[Doggiebox] Re: relevance of time signatures

Dan Costello stellaswindow at earthlink.net
Sun Feb 13 13:51:03 EST 2005

Adrian wrote:

> ...I do find a maximum of 48 a little limiting, for writing e.g. flams 
> or grace notes or buzzes. (Only David's excellent Ludwig kit provides 
> flams and buzzes.)

Ah-ha. Now I understand. Especially if it's a slow piece, and you need 
to approximate a roll or flam or something.  That totally makes sense 
to me. And I agree to a certain point-- although, yes, David's addition 
of those actual motions on a drum kit are so much more realistic than 
anything you could get by stacking up individual drum sounds. I've done 
some fairly complex fills with other kits, but have avoided rolls 
altogether, unless I'm using the Ludwig kit.  ;-)

Sterling wrote:

> Also, there are numerous ethnic-dance meters in which, for example,
> bars of four slow beats alternate with bars of three quick beats. In
> such cases, as Adrian suggests, things could still be handled just by
> setting different TEMPOS for the quick-beat bars, cumbersome though it
> may be to keep shifting tempos and display resolutions.  But it's still
> nice to have the convention of /4 and /8 time-signatures to play with
> in expressing these relationships, in which the actual tempo really
> doesn't change at all.

That last sentence is it exactly. Even in the most bizarre African, 
Caribbean, Indian, Javanese, etc. rhythms, those cultures still almost 
always a basic unit. It's like the smallest Lego block. Even though 
most of the time you're using the 2x4 blocks to build and create with,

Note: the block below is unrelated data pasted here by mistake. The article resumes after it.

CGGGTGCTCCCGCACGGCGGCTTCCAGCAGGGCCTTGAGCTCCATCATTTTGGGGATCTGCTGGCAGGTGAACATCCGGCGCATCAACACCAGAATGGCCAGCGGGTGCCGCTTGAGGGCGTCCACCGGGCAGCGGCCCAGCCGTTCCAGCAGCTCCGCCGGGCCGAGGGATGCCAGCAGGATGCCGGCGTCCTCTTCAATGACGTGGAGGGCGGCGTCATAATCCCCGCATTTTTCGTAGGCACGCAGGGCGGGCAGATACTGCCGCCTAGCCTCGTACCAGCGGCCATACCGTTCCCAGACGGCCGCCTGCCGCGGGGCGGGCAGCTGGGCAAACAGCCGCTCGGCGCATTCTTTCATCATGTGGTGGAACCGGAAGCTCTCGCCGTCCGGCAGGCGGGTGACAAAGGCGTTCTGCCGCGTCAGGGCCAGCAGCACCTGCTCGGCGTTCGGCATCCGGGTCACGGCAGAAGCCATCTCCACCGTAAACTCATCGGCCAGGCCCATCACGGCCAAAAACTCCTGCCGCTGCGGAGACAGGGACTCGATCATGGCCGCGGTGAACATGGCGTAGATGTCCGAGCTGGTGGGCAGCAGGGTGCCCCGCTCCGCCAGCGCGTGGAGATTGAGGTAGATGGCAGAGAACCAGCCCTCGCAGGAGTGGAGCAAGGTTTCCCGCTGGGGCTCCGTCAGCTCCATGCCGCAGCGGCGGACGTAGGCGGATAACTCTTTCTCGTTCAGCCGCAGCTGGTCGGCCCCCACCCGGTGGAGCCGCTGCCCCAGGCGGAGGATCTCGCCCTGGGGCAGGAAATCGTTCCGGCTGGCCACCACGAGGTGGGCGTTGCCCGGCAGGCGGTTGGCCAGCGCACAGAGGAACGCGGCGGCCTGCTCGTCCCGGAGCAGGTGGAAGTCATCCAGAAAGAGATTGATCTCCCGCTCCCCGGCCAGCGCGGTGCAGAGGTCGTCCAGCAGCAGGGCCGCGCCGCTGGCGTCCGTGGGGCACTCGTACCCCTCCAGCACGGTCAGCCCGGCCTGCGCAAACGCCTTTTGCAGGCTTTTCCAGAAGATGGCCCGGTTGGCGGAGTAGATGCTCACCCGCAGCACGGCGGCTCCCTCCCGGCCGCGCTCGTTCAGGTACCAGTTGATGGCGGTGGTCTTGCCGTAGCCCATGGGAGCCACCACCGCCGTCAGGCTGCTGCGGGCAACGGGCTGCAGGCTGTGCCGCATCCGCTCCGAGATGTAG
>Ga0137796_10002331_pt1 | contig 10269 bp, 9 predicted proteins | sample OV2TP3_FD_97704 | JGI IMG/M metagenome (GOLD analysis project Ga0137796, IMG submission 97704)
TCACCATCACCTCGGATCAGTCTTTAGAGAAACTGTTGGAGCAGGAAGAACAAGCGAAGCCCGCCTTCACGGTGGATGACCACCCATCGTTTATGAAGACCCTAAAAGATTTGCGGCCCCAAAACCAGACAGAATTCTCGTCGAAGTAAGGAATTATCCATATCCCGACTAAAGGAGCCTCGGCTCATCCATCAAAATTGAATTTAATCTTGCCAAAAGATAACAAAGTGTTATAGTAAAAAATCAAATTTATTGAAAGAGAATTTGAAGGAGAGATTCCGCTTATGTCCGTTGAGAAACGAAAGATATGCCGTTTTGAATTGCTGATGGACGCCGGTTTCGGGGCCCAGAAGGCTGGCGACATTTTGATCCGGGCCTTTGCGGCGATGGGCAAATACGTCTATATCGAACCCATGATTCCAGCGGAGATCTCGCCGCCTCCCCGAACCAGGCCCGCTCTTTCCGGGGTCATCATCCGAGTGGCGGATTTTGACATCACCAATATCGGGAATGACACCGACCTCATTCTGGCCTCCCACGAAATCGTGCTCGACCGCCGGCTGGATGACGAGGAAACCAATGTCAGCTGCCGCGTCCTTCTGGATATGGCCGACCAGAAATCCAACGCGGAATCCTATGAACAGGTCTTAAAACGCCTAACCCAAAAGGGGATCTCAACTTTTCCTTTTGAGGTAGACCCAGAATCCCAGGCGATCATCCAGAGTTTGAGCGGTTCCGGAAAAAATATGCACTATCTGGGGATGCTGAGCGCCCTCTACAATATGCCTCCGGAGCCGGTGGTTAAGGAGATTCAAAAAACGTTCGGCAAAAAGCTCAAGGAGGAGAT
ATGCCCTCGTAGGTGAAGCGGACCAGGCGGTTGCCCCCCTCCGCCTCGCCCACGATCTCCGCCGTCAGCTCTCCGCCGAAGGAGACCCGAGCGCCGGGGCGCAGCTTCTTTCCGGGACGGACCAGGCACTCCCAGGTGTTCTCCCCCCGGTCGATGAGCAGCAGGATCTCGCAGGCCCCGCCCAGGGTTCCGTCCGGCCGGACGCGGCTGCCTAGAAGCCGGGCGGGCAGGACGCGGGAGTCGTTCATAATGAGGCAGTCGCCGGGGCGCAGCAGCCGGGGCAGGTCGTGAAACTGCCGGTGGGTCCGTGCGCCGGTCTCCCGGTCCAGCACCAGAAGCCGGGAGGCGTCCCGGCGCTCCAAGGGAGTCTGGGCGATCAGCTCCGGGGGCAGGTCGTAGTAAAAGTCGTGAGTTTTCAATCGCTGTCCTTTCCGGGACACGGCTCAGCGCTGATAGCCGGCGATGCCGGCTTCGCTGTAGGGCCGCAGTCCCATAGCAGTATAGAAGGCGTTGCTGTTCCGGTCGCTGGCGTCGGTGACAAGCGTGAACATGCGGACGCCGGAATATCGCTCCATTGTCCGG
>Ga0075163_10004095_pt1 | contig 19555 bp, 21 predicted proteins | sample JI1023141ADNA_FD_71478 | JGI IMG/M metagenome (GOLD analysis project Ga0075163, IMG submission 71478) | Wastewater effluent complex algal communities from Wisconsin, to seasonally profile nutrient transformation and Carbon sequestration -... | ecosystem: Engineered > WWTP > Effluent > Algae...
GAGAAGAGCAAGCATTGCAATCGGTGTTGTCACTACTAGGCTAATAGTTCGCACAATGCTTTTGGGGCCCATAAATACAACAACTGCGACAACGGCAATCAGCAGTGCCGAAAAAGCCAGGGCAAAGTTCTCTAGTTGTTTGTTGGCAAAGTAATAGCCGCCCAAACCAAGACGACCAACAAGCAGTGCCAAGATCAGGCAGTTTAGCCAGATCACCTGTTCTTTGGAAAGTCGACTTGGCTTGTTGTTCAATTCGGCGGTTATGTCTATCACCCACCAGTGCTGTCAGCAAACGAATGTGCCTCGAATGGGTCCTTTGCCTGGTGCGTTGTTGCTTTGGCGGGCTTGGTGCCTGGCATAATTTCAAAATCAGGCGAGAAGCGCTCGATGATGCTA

you can still look at those as eight little 1x1 blocks. (ex. two groups 
of three 1x1 blocks, and one group of two 1x1 blocks... or you could 
separate out just one 1x1 block to use as a spacer, to construct 
"non-traditionally" or "asymmetrically.") So even though those beats 
seem "slow" or "fast," it can still be expressed most accurately and 
consistently in standard western rhythmic notation.

About two months ago I attended a master class with Sandip Burman, the 
world-renowned Indian tablas player. He was working on a new rhythm 
that he had developed as longer phrases all tacked together (which he 
referred to as his new "13 and 3 quarters" rhythm), but to be able to 
share it with us, we all helped break it down entirely into groupings 
of a single unit. Even though it had sections that felt totally free of 
any consistent structure, we worked it all out, section by section, so 
that each section could be expressed in groupings of that smallest 
single unit. There were three sets of 6 beats (that felt like 6/8, with 
emph. on 1 and 4), a set of 4 beats (with emph. on 1 and 3), then a 
group of 5 beats, then the 4-beat set again, then a group of 7 followed 
by the 4-beat set, then a group of 9 beats followed by a different set 
of 4 beats with a rest on 1, and accents on 2, 3 and 4.

So:  (6 + 6 + 6) + 4 + 5 + 4 + 7 + 4 + 9 + 4  =  55

55/4 = 13 3/4

And when it gets going fast, of course you're not counting up to 55 
each phrase; you focus on the accents. Just like if I were to write 
this out, or build it into DB-- I don't want to have to count up to 55 
every time, but that's essentially what I'd be doing if I didn't have 
some sort of subdivision, and a way to express WHERE the ACCENTS are.

That's what different meters are all about-- even though a 3/4 and 6/8 
measure take up the same space in time at equivalent tempos, the 
accents are different. Just having "six squares per bar" isn't going to 
describe that.

Sorry this got so long... hope some of you enjoy it. I'll submit 
Sandip's rhythm (for use with the tablas kit) to the DB repository so 
you can hear it. Strictly for educational purposes, though, right guys?


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